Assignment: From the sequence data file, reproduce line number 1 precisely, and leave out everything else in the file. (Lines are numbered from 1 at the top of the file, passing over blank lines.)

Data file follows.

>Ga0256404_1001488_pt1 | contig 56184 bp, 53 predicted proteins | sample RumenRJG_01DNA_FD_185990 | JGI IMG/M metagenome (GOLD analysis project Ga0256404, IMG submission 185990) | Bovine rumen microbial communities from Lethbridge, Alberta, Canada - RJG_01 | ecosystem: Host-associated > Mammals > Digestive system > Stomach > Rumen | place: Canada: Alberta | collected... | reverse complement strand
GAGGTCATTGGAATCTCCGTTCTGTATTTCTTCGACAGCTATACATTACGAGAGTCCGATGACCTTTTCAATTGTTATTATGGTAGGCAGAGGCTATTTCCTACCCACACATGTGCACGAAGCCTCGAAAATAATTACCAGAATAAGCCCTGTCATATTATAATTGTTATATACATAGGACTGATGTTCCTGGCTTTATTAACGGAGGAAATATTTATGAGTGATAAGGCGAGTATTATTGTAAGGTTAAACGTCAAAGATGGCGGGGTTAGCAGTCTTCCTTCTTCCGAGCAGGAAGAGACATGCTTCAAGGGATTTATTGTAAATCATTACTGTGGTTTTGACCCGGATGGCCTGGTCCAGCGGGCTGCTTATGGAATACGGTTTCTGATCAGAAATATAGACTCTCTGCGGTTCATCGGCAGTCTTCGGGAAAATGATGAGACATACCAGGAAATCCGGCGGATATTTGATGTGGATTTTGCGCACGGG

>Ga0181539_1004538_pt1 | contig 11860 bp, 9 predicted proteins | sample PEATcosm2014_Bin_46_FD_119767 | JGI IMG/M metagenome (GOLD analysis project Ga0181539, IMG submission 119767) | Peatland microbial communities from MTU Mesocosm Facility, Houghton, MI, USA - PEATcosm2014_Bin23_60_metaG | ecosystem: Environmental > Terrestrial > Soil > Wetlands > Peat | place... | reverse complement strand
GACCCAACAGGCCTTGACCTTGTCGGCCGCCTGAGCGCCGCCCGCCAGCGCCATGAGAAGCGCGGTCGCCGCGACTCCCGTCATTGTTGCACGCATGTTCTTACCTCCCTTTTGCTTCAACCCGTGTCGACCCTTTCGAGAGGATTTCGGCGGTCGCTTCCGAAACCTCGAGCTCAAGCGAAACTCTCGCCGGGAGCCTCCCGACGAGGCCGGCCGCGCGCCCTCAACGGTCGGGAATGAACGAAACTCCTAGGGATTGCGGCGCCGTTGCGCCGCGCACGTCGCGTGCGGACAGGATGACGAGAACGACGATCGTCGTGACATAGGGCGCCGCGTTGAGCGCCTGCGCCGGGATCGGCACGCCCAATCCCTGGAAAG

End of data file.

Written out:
>Ga0256404_1001488_pt1 | contig 56184 bp, 53 predicted proteins | sample RumenRJG_01DNA_FD_185990 | JGI IMG/M metagenome (GOLD analysis project Ga0256404, IMG submission 185990) | Bovine rumen microbial communities from Lethbridge, Alberta, Canada - RJG_01 | ecosystem: Host-associated > Mammals > Digestive system > Stomach > Rumen | place: Canada: Alberta | collected... | reverse complement strand